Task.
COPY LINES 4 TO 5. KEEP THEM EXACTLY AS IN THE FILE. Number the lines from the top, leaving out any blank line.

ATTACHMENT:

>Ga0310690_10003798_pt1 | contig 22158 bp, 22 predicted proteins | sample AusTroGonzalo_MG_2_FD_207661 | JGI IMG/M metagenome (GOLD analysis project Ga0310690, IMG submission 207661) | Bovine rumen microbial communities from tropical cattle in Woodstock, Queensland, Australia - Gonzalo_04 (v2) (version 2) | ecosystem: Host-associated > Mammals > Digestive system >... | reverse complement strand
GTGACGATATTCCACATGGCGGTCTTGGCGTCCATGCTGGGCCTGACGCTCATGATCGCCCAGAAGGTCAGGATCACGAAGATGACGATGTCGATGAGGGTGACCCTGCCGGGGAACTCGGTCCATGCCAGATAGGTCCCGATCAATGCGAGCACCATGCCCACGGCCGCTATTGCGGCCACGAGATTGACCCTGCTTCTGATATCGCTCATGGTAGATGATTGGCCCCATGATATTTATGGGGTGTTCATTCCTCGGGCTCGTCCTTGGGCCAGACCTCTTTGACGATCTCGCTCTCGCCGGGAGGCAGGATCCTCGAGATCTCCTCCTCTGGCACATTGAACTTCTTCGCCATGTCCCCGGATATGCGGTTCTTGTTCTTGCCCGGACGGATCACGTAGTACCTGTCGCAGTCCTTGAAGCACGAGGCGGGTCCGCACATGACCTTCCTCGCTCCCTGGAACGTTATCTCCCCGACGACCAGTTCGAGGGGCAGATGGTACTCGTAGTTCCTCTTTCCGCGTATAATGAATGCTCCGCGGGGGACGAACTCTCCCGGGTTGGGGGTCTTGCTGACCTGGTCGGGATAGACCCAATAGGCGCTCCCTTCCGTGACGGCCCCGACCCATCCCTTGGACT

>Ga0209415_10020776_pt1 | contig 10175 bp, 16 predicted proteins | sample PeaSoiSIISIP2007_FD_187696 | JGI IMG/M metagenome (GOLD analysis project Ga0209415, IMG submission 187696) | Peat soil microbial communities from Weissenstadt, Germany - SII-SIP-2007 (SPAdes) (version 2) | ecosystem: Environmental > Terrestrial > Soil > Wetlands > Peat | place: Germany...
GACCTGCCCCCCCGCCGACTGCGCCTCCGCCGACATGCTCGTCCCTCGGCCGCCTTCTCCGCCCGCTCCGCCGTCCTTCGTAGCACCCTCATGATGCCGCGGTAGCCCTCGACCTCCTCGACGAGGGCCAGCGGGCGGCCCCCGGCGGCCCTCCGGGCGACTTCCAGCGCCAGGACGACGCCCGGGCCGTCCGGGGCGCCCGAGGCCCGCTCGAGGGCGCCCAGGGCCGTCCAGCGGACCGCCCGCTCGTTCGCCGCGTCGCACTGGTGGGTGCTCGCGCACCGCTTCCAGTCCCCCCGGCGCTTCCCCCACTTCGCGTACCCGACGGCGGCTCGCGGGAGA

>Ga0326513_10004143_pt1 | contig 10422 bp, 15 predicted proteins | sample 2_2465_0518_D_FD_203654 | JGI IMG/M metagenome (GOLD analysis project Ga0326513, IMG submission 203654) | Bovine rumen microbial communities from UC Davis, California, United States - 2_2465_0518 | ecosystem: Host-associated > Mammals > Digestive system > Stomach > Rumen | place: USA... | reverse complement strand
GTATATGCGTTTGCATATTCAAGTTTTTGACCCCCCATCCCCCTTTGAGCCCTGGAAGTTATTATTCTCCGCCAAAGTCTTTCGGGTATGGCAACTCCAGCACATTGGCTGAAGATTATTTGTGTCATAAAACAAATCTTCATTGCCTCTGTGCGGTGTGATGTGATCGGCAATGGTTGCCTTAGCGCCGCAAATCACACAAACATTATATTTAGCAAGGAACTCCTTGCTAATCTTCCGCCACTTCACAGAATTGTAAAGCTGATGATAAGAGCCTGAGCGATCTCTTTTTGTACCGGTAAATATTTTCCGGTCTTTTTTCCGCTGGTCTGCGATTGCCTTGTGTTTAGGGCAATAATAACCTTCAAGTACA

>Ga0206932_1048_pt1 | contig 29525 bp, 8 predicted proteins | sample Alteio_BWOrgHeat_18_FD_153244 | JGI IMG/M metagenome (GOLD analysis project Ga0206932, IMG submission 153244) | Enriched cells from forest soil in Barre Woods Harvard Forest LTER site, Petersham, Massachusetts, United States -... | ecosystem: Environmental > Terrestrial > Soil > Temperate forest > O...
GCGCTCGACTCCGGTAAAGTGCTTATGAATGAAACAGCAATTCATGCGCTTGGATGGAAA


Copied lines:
GACCTGCCCCCCCGCCGACTGCGCCTCCGCCGACATGCTCGTCCCTCGGCCGCCTTCTCCGCCCGCTCCGCCGTCCTTCGTAGCACCCTCATGATGCCGCGGTAGCCCTCGACCTCCTCGACGAGGGCCAGCGGGCGGCCCCCGGCGGCCCTCCGGGCGACTTCCAGCGCCAGGACGACGCCCGGGCCGTCCGGGGCGCCCGAGGCCCGCTCGAGGGCGCCCAGGGCCGTCCAGCGGACCGCCCGCTCGTTCGCCGCGTCGCACTGGTGGGTGCTCGCGCACCGCTTCCAGTCCCCCCGGCGCTTCCCCCACTTCGCGTACCCGACGGCGGCTCGCGGGAGA

>Ga0326513_10004143_pt1 | contig 10422 bp, 15 predicted proteins | sample 2_2465_0518_D_FD_203654 | JGI IMG/M metagenome (GOLD analysis project Ga0326513, IMG submission 203654) | Bovine rumen microbial communities from UC Davis, California, United States - 2_2465_0518 | ecosystem: Host-associated > Mammals > Digestive system > Stomach > Rumen | place: USA... | reverse complement strand